Operations of Russia’s Sakhalin 1 oil project will continue to face disruption for ‘a few months’ as Western sanctions hit insurance coverage for vessels carrying crude, according to India stakeholder ONGC Videsh .
ONGC Videsh, the overseas investment arm of India’s leading oil explorer Oil and Natural Gas Corp., has a 20% stake in Sakhalin 1, which produces a Russian grade known as Sokol offshore Sakhalin Island in the Russian Far East.
In April, the Russian unit of Exxon Mobile Corp., which operated Sakhalin-1, declared a force majeure there after sanctions made it difficult to ship crude to customers.
“This temporary disruption is going to last for a few months due to which we have cut production from Sakhalin,” said Alok Gupta, managing director of ONGC Videsh, in a call with ONGC analysts on May 30. The transcript of the call has been posted on the CGSB website.
Exxon, which held a 30% stake, is pulling out of the project after announcing in March that it would cease all Russian operations following Moscow’s invasion of Ukraine.
Gupta said the companies were unable to transport oil from Sakhalin 1 due to the “high character” taken by the global Protection and Indemnity (P&I) club for ice-class ships, required to to ship oil to South Korea to sell mainly to North Asia. buyers.
Vessels are commercially required to have P&I insurance which covers liability claims including environmental damage and personal injury.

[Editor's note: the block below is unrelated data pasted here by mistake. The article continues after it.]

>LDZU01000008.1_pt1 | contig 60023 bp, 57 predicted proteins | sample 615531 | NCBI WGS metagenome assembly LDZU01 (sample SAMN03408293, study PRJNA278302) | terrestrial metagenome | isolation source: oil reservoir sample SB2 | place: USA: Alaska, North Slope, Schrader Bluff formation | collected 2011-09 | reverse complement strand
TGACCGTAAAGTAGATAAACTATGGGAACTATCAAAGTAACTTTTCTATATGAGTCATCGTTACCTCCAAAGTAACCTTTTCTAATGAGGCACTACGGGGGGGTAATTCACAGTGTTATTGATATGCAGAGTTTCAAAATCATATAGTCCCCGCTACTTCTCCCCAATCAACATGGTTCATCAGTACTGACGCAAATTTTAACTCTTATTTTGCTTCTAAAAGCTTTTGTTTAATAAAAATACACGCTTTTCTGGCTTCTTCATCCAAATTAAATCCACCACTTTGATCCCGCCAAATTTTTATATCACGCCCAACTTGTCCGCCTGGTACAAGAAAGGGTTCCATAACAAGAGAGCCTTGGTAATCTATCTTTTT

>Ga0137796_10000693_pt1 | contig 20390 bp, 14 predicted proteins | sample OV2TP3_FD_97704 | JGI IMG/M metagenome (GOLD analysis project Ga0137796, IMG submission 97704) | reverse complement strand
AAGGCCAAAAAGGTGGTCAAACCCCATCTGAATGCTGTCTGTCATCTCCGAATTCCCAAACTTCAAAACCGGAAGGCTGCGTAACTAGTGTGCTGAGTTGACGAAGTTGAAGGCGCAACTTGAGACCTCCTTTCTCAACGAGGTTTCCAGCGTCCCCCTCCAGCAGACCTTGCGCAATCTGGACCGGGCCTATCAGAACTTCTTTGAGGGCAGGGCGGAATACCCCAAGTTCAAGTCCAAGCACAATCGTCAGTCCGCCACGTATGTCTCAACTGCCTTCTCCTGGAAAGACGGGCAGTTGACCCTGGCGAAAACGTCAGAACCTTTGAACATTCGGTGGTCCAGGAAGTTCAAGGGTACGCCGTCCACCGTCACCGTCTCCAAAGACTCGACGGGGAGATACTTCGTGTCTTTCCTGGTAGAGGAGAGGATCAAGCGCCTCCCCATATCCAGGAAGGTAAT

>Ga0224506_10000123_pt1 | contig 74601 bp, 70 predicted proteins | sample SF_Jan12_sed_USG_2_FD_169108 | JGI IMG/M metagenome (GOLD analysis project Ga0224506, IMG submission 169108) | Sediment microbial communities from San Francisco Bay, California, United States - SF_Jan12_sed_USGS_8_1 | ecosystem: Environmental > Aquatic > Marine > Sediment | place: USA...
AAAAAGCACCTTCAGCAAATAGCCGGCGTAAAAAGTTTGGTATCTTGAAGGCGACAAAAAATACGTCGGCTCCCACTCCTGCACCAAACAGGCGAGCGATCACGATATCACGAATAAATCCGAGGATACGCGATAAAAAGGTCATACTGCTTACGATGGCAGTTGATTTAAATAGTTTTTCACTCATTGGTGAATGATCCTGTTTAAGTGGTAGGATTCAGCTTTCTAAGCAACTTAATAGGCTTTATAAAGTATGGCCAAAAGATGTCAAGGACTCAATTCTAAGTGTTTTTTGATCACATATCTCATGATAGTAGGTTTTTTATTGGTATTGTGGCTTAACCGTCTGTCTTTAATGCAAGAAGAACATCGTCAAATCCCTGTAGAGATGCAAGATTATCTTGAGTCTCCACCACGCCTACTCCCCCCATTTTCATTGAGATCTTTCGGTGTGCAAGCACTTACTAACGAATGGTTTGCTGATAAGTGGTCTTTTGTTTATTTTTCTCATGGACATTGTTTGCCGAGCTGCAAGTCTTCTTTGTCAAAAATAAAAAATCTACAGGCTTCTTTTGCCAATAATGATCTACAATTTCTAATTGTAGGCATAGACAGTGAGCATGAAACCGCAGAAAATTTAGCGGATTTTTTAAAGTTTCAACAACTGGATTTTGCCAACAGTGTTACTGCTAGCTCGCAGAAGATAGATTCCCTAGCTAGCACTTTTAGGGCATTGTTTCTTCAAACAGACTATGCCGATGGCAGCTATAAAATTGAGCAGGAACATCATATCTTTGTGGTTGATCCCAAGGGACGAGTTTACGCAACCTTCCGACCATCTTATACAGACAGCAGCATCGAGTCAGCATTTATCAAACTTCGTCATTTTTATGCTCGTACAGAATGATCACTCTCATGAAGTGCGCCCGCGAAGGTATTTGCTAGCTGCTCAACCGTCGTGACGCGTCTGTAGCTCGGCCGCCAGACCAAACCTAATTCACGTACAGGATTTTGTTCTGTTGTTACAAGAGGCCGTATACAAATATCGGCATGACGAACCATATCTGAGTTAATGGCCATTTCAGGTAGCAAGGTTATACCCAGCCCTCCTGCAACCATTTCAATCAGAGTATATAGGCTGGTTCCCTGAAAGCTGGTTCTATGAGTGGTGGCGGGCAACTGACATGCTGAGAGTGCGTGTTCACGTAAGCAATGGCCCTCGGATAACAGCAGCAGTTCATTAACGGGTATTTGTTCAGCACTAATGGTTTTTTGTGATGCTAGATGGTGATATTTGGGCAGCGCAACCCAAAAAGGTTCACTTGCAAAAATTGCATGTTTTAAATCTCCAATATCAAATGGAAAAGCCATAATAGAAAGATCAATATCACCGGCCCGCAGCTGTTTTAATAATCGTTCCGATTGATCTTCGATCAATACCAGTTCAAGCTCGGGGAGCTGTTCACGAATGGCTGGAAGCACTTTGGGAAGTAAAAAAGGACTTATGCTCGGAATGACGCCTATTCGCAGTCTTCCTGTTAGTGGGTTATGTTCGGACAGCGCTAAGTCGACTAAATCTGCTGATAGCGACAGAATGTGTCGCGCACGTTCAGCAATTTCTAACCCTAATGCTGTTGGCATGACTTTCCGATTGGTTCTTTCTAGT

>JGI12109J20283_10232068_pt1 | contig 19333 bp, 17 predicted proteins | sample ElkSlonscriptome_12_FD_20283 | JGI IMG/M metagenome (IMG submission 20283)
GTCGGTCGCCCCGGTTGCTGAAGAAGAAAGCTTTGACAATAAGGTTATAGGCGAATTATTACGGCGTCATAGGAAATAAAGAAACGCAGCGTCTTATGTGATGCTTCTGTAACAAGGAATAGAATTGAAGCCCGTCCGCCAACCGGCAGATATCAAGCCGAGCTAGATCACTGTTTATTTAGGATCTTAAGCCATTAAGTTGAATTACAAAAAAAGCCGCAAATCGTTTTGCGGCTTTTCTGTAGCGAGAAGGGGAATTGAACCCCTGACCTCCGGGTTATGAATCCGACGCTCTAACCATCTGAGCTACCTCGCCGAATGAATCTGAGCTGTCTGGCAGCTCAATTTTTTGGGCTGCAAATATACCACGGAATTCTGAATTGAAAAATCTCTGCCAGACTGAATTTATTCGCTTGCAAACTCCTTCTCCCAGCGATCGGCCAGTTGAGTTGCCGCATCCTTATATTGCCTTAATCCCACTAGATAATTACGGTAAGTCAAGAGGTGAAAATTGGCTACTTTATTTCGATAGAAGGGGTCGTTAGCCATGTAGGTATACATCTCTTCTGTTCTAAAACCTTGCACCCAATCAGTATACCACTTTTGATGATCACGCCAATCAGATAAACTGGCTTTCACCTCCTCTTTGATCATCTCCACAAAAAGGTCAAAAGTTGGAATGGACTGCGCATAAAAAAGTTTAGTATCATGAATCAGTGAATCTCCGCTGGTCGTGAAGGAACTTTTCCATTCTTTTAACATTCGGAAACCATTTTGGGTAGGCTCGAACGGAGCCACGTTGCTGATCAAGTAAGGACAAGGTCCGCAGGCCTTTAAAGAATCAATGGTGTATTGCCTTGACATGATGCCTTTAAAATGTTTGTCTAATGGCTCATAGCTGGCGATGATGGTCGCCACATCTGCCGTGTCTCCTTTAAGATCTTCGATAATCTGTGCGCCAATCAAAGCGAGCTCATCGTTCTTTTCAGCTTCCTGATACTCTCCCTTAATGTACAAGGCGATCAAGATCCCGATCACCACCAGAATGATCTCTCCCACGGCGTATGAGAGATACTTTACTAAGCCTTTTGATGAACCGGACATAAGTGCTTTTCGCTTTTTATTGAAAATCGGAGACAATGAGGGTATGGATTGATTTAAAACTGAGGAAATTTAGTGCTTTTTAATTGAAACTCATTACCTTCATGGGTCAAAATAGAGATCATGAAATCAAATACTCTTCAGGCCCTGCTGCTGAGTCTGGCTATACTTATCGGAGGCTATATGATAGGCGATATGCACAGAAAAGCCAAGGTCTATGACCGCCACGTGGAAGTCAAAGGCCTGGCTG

European and American insurers, which dominate the international maritime market, have reduced cover for Russian tankers, to avoid violating the sanctions imposed following Moscow’s invasion of Ukraine.
In April, Reuters reported that the ONGC was having difficulty transporting oil from the Sakhalin 1 project, due to insurance issues.
Most of the vessels capable of breaking through the ice belong to the Russian state company Sovcomflot (SCF), which is subject to sanctions.
Gupta hoped the situation at Sakhlin-1 would normalize over the “next two to three weeks as we discover alternative measures”. He did not specify alternative measures.
He said the CGSB transports an average of 22 shipments from Sokol in a year. “Every cargo that is not lifted costs us $55 million,” he said.
ONGC gets “correct” prices for oil sales from its two other Russian assets – Vankorneft and Imperial – supplied via pipelines to neighboring countries, he said, adding that maritime crude is sold at a discount.
(Reporting by Aftab Ahmed; editing by Susan Fenton)
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